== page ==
When patients contacted her via social media Tisha Rowe, MD, MBA, used to respond to them. But when the Houston, Texas-based primary care physician found that the messages kept coming, she knew something had to change. “A lot of people would reach out to me and say, “Can you answer this question?’” she says. “I thought, ‘Wait a minute. I’m working, and I’m not getting paid for it.”
In 2014, no one was really discussing telemedicine, she says. So she looked into implementing it not just for her own patients, but for others. Today, Rowe is the founder and CEO of RoweDocs, an online network of 75 physicians who offer telemedicine visits to their current patients.
But even with Rowe’s business background, finding the right vendor wasn’t easy. Vendors would make promises they ultimately couldn’t deliver on.
The first company had problems in following HIPAA. The second couldn’t bill an insurance company, or verify a patient’s insurance coverage. The third said it was a telemedicine company, but only offered chat communications without video conferencing, Rowe says.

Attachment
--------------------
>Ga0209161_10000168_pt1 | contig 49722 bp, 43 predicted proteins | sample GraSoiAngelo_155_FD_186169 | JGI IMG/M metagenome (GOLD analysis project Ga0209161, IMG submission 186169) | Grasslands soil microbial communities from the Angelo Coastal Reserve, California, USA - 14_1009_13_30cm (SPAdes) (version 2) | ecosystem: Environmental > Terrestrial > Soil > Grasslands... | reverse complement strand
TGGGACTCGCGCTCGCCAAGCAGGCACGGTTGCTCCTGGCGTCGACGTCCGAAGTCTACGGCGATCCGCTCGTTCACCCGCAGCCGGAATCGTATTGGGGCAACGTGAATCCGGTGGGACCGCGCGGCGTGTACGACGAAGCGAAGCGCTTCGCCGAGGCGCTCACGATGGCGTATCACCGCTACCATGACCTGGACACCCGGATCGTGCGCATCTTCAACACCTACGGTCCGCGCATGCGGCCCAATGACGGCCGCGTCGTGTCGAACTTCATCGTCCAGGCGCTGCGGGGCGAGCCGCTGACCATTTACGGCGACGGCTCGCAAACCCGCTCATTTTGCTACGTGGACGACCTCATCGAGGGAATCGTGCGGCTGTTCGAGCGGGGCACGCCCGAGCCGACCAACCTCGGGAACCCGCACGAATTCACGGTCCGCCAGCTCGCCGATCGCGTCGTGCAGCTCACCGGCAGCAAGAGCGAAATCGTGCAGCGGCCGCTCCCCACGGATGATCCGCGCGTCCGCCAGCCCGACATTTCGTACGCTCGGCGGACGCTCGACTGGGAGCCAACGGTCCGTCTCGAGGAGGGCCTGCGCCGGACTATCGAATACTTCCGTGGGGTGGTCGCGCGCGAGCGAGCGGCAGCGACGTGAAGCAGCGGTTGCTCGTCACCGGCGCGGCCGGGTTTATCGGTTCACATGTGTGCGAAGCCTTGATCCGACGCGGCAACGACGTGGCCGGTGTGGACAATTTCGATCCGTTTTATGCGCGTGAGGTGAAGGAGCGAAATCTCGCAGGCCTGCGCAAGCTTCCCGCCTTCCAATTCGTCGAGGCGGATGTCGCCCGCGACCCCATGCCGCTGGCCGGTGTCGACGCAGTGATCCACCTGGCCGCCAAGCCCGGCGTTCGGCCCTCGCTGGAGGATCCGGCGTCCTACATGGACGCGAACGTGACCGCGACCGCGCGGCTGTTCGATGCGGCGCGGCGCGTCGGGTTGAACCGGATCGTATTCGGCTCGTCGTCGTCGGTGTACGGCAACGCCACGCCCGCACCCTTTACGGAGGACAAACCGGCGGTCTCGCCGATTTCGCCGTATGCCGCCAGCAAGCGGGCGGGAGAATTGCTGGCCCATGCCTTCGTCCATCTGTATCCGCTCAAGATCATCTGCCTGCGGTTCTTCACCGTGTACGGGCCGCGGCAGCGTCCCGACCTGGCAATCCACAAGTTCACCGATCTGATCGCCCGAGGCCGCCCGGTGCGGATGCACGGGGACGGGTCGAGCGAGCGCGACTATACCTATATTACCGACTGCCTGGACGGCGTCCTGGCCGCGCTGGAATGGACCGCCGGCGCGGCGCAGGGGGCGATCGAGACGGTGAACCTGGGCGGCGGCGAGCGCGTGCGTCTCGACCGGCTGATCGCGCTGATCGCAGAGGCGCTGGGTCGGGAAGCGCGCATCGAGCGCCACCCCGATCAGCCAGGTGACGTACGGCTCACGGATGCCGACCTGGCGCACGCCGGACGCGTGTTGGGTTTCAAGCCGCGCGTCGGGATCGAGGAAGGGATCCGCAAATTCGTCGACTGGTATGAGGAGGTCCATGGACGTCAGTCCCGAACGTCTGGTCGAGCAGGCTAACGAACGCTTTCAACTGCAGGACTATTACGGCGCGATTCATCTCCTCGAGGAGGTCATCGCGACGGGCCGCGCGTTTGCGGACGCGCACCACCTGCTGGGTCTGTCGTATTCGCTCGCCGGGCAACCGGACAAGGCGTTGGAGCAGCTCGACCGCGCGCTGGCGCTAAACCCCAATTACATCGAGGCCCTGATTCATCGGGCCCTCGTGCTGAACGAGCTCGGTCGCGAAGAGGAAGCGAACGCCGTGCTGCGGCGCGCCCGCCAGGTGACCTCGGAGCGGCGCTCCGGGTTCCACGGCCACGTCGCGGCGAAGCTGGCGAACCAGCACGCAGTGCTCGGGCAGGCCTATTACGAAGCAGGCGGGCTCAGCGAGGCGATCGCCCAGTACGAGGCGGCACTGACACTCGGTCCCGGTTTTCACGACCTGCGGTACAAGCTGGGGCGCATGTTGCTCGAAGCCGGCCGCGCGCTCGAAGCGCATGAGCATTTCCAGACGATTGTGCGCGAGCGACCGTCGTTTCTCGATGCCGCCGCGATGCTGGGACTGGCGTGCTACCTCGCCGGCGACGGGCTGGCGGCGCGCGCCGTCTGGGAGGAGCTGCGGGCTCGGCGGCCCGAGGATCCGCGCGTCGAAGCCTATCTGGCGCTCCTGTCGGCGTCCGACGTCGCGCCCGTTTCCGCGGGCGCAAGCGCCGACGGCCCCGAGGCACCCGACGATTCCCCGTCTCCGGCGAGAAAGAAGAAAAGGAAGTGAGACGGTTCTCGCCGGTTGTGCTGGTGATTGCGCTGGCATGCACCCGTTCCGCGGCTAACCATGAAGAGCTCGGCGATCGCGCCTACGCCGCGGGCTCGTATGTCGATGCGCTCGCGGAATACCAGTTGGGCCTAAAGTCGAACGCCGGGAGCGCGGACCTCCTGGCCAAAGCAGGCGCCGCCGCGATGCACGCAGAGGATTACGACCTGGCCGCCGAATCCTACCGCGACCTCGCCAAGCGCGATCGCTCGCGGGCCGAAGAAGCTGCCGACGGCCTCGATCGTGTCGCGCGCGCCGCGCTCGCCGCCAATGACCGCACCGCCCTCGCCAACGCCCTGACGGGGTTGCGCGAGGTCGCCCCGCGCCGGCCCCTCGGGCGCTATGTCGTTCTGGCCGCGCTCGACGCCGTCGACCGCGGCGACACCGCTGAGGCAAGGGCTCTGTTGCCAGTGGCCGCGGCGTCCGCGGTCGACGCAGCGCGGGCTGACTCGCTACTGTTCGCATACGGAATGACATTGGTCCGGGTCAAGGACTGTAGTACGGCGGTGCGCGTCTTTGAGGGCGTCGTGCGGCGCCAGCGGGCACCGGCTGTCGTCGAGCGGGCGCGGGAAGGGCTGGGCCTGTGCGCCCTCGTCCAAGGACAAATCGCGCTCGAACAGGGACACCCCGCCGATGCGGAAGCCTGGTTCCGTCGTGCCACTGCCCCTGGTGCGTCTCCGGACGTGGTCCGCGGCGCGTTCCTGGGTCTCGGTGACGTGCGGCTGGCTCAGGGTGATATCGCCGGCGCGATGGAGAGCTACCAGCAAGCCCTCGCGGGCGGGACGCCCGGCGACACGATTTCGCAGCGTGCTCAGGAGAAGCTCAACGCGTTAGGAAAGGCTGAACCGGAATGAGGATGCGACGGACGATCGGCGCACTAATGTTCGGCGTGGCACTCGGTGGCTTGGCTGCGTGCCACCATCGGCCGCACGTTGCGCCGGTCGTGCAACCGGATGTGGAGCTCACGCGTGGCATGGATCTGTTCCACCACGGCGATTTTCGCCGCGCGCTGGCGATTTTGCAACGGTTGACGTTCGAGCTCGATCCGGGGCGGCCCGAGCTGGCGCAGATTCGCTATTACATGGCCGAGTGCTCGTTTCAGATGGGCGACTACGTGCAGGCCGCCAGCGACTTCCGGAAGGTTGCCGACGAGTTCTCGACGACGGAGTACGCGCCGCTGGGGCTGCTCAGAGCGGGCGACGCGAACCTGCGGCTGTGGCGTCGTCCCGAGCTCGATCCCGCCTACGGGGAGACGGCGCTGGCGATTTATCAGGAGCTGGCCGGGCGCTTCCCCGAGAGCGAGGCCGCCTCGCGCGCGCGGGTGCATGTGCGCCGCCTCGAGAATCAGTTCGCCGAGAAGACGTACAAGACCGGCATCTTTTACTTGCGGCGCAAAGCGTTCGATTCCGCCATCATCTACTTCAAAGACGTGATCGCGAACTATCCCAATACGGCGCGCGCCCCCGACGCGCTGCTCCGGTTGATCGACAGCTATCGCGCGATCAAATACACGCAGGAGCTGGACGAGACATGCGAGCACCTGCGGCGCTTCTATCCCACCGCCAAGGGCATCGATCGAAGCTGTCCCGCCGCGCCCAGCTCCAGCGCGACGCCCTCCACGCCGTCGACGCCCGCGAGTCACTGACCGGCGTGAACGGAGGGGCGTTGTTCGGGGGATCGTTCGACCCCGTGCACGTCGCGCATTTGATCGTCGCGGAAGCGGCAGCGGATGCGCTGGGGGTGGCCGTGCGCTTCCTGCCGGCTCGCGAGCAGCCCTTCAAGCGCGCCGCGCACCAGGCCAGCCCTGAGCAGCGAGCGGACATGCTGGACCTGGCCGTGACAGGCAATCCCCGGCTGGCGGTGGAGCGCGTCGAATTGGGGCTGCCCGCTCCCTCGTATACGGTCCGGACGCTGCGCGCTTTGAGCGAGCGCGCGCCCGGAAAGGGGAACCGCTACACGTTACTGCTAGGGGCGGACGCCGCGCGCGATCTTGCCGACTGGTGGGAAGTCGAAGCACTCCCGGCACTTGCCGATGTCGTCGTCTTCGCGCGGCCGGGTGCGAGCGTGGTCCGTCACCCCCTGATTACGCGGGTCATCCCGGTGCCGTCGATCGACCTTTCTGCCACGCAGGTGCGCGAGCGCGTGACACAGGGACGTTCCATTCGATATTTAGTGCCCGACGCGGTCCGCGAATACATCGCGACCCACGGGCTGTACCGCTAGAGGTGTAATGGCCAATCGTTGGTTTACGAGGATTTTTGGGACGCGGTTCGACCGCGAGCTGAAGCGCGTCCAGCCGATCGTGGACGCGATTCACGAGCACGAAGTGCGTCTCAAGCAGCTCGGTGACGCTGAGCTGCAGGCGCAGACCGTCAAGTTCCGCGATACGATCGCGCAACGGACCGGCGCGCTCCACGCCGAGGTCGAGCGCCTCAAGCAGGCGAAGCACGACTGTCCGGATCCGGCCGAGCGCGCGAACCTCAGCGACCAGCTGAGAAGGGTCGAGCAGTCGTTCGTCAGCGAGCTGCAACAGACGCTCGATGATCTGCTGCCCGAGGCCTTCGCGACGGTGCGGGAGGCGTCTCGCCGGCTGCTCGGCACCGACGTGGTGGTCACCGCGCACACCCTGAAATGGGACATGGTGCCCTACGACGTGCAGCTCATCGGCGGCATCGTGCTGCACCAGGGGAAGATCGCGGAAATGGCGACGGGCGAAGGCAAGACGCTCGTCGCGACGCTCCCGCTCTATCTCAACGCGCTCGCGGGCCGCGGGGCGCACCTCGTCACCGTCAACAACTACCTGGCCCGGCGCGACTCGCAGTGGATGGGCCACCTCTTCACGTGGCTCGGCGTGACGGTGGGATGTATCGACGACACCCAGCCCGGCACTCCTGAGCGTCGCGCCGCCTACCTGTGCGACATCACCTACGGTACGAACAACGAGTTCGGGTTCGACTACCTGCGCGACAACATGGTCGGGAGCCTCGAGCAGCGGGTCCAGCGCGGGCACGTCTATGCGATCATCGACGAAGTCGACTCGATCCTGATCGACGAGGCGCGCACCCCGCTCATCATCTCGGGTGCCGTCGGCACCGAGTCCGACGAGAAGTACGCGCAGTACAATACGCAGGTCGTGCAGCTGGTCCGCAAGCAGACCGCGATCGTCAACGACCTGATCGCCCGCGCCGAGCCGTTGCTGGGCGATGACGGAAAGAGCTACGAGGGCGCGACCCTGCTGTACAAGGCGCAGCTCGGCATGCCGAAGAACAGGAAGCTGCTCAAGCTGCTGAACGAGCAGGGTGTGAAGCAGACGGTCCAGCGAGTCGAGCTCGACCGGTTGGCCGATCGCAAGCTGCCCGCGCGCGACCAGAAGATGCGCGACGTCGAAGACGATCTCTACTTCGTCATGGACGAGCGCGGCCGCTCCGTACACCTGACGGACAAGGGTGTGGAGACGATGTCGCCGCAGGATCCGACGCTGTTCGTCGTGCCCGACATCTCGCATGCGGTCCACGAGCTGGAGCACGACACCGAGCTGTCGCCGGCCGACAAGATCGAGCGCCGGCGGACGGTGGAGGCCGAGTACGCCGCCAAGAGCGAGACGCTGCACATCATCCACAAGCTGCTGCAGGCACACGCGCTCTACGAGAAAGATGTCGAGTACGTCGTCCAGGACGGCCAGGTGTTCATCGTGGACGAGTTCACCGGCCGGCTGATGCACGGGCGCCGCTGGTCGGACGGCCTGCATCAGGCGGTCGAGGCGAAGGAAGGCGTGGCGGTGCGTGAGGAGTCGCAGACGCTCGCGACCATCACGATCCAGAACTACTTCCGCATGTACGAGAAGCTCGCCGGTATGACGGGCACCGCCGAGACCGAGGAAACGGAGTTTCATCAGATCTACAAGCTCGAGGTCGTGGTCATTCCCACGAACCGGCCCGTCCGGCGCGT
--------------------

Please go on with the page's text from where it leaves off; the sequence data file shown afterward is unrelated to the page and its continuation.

As Rowe’s experience indicates, finding the right telemedicine vendor can be a challenge. As more practices consider offering telemedicine, both the big picture and the small details matter. Taking a thoughtful approach can help physicians determine which vendor will provide the best fit for their practices and their patients.